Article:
Aggregate analysis (S3 Fig) of all the adhesions in the sets reveal that false positive adhesions are consistently significantly smaller than found and missed adhesions across optimization levels and missed adhesions are significantly smaller than found adhesions as well. (Fig 6) shows graphs comparing the adhesion objects by area in a set across optimization levels.

Fig 6. Comparison of adhesion objects between optimization levels in a set.

Graphs show pooled adhesion objects for un-optimized ‘UN’, optimized ‘OP’ and customized ‘CM’ analysis. Y axis has adhesion area in μm2 on a logarithmic scale. Left column shows graphs comparing adhesion objects found in common between user mask and software output. Middle column shows adhesion objects that were missed in output and present only in user mask. Right column shows adhesion objects that are false positive, present only in the software output. A) Graphs for in-focus set B) Graphs for mild-blur set C) Graphs for severe-blur set. **** p <0.0001; *** p <0.001; ** p <0.01; * p <0.05 and ns stands for not significant (p >0.05).

Aggregate analysis of the in-focus set (Fig 6A) shows that there is no significant difference between area of the found objects across optimization levels, but both OP (1843) and CM (1802) find more adhesions compared to UN (1451). OP (268) and CM (309) miss less adhesions than UN (660) and CM missed adhesions are significantly smaller than UN. Optimization decreases false positive adhesion area significantly- with CM () and OP () adhesions being significantly smaller than UN () false positive adhesions. OP shows the largest decrease in false positive adhesion size, but CM (296) has the largest decrease in number over UN (497) and OP (465). Thus, optimization of in-focus images primarily increases the accuracy by finding more objects and decreasing false positives by number and area.

Aggregate analysis of the mild blur set (Fig 6B) shows that there is no significant difference between the area of found objects across optimization levels, but both OP (1740) and CM (1700) find more objects compared to UN (1522). In missed objects both OP () and CM () have smaller missed adhesion area compared to UN (), and less missed adhesions (OP (361), CM (401)) than UN (579) as well. Comparing the false positive objects, OP has lower ) compared to UN () and CM (), the number of false positives (560) is lower than UN (791) but higher than CM (188). Thus, in mild blur images, optimization method shows improvement over unoptimized by finding more adhesions and having fewer false positives. Customization shows much fewer false positives compared to other levels.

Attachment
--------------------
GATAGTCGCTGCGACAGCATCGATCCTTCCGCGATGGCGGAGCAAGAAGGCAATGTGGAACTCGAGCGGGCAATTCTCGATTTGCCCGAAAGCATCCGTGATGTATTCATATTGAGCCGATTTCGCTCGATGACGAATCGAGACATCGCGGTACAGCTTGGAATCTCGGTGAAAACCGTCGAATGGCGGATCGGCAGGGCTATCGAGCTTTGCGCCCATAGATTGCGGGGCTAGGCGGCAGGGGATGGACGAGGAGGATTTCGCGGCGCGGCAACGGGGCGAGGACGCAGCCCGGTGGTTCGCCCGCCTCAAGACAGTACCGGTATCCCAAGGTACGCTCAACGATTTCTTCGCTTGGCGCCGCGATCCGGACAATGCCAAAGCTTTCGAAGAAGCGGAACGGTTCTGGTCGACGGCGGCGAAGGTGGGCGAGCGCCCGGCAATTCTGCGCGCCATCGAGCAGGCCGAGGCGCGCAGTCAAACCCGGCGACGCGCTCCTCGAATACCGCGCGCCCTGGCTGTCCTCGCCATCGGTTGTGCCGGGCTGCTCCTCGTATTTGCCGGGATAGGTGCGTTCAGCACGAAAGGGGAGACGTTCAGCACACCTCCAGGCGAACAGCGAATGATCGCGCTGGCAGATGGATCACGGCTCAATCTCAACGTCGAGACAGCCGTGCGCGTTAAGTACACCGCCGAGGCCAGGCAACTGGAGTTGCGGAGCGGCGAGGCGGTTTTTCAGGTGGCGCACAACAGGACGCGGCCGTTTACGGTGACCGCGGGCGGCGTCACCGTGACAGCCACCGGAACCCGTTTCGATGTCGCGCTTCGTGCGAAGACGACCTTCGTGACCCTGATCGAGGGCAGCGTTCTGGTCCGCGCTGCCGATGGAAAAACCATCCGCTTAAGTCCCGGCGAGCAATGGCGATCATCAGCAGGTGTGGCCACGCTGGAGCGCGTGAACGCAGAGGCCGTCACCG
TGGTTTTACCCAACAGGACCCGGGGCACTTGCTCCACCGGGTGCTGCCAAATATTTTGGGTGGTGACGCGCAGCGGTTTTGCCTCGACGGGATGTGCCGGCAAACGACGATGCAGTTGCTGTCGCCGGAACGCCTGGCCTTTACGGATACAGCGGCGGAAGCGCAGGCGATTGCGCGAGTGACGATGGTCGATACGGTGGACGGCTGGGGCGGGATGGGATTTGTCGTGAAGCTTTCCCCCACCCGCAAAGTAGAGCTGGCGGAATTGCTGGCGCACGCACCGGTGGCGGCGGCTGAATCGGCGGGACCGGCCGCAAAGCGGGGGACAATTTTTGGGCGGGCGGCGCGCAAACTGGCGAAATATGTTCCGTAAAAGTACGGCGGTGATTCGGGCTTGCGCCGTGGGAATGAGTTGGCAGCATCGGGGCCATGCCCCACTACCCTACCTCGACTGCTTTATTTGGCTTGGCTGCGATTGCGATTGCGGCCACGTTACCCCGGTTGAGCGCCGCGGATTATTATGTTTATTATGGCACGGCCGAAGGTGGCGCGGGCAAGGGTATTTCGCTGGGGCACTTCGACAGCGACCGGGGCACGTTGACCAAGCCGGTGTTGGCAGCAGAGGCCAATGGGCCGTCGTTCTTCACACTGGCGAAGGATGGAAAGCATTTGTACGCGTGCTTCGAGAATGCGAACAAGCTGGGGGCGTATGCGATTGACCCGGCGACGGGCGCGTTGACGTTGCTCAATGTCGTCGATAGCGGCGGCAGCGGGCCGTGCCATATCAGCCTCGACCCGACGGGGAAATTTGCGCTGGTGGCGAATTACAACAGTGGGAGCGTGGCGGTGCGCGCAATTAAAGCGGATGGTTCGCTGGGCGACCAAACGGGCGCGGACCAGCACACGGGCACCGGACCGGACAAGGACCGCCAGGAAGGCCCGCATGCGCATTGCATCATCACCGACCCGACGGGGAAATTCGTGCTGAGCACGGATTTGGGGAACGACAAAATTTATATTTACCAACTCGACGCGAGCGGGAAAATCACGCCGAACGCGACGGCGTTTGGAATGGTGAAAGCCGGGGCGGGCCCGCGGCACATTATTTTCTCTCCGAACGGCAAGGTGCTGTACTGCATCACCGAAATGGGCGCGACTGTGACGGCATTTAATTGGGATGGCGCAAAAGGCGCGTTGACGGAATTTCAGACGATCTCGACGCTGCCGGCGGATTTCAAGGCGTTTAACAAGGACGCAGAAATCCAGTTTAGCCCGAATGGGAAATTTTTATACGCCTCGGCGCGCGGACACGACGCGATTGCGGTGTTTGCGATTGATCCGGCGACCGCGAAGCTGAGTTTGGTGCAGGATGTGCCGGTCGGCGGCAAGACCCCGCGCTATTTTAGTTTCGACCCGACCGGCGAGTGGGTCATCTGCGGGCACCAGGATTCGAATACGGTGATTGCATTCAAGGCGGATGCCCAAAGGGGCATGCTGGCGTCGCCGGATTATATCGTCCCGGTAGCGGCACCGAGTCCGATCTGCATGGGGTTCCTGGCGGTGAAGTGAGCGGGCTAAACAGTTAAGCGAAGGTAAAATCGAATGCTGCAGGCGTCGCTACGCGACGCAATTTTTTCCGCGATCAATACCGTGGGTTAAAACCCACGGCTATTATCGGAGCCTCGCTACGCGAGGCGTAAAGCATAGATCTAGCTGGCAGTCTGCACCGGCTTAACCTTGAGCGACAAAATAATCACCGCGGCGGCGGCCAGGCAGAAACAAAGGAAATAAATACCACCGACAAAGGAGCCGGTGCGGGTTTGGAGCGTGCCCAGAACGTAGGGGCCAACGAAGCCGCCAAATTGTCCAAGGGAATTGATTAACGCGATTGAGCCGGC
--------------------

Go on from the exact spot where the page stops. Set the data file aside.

Aggregate analysis of the severe blur set (Fig 6C) shows that there is no significant difference between area of found objects across optimization levels, but both OP (1520) and CM (1577) find more adhesions than UN (1504). In missed objects, both OP () and CM () are significantly smaller than UN (). More adhesions are missed in UN (355) compared to OP (339) and CM (282) as well. Comparing the false positives, UN () has the highest mean area compared to OP () and CM (). OP (745) and CM (231) have lower number of false positives compared to UN (1811) as well. Thus, for severely blurred images, optimization method shows improvement over unoptimized by finding more adhesions and having fewer false positives. Customization shows a greater improvement by having much fewer missed adhesions and false positives compared to other levels.

Thus FASensor offers several levels of desired user optimization in a variety of imaging conditions to derive and evaluate an accurate adhesion map from the input.

Detection of stress fibers with FilamentSensor

The FilamentSensor, as integrated here in the FAFCK, is based on the version published by Eltzner et al in 2015 [4], adjusted to feature stack handling of image sequences and drastically reduced runtime as well as some additions for area calculation. The plugin featured in the FAFCK includes all components included in the stand-alone software, being a preprocessing, line sensor, and filament submenu. The workflow of the software as published before is included in S4 Fig.

During preprocessing, contrast and brightness can be adjusted for either individual pictures or a whole stack, if needed. These routines are based on ImageJ [21], which is included as an internal library and used wherever possible, as the ImageJ routines are fast and well tested. The main preprocessing step consists of a filter queue which the user can customize to their needs. This is necessary to prepare the original IF filament image for binarization, tackling the issue of crossing filaments that would otherwise be recognized as a network of interconnected, not crossing, filaments. On this image, the binarization is applied and filament objects extracted according to the flowchart shown in S4 Fig. This is done in parallel threads to improve runtime and subjected to several boundaries the user can determine including minimal and maximal length, maximal curvature, width, restriction to cell area mask, and more. This flexibility allows for the program to be utilized for a wide variety of filament types. Lastly, the filament subsection allows to filter data for export. The FilamentSensor module offers a set of descriptors of the whole cell such as IDs, area, aspect ratio, length of axes, number of filaments, orientation, brightness, and for each individual filament such as xy position, length, curvature, width, and orientation. For each image file, the filament objects are assigned an individual identifier as done for the focal adhesion objects and a variety of export types are available with the option of superimposing filaments as required.